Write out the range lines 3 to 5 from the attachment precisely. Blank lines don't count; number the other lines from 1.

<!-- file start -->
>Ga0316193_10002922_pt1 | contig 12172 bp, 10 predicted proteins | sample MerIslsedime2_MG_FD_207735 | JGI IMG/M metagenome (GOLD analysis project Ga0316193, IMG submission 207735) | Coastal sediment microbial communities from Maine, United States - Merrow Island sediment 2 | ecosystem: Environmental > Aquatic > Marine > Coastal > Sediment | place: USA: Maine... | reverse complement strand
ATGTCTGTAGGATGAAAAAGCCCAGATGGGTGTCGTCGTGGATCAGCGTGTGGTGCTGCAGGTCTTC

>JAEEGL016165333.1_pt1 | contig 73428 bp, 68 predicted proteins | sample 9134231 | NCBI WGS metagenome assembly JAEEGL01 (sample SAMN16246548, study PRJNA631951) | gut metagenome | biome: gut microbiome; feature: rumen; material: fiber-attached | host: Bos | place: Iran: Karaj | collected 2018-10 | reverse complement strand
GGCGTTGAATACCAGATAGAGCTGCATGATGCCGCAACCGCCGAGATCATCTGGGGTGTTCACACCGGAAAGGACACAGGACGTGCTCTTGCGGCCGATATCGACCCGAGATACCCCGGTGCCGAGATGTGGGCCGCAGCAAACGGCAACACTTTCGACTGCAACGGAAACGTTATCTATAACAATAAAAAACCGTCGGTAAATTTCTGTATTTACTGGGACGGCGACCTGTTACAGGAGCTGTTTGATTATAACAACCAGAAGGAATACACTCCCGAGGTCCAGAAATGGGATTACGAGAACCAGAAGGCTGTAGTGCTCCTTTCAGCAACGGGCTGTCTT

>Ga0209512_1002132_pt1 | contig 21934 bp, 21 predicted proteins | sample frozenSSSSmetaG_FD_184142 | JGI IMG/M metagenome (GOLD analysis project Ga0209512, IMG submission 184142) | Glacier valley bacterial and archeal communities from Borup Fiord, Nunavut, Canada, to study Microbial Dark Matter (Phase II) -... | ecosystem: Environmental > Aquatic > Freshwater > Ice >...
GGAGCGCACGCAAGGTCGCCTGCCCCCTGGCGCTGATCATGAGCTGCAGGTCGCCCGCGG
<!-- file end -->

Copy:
>JAEEGL016165333.1_pt1 | contig 73428 bp, 68 predicted proteins | sample 9134231 | NCBI WGS metagenome assembly JAEEGL01 (sample SAMN16246548, study PRJNA631951) | gut metagenome | biome: gut microbiome; feature: rumen; material: fiber-attached | host: Bos | place: Iran: Karaj | collected 2018-10 | reverse complement strand
GGCGTTGAATACCAGATAGAGCTGCATGATGCCGCAACCGCCGAGATCATCTGGGGTGTTCACACCGGAAAGGACACAGGACGTGCTCTTGCGGCCGATATCGACCCGAGATACCCCGGTGCCGAGATGTGGGCCGCAGCAAACGGCAACACTTTCGACTGCAACGGAAACGTTATCTATAACAATAAAAAACCGTCGGTAAATTTCTGTATTTACTGGGACGGCGACCTGTTACAGGAGCTGTTTGATTATAACAACCAGAAGGAATACACTCCCGAGGTCCAGAAATGGGATTACGAGAACCAGAAGGCTGTAGTGCTCCTTTCAGCAACGGGCTGTCTT

>Ga0209512_1002132_pt1 | contig 21934 bp, 21 predicted proteins | sample frozenSSSSmetaG_FD_184142 | JGI IMG/M metagenome (GOLD analysis project Ga0209512, IMG submission 184142) | Glacier valley bacterial and archeal communities from Borup Fiord, Nunavut, Canada, to study Microbial Dark Matter (Phase II) -... | ecosystem: Environmental > Aquatic > Freshwater > Ice >...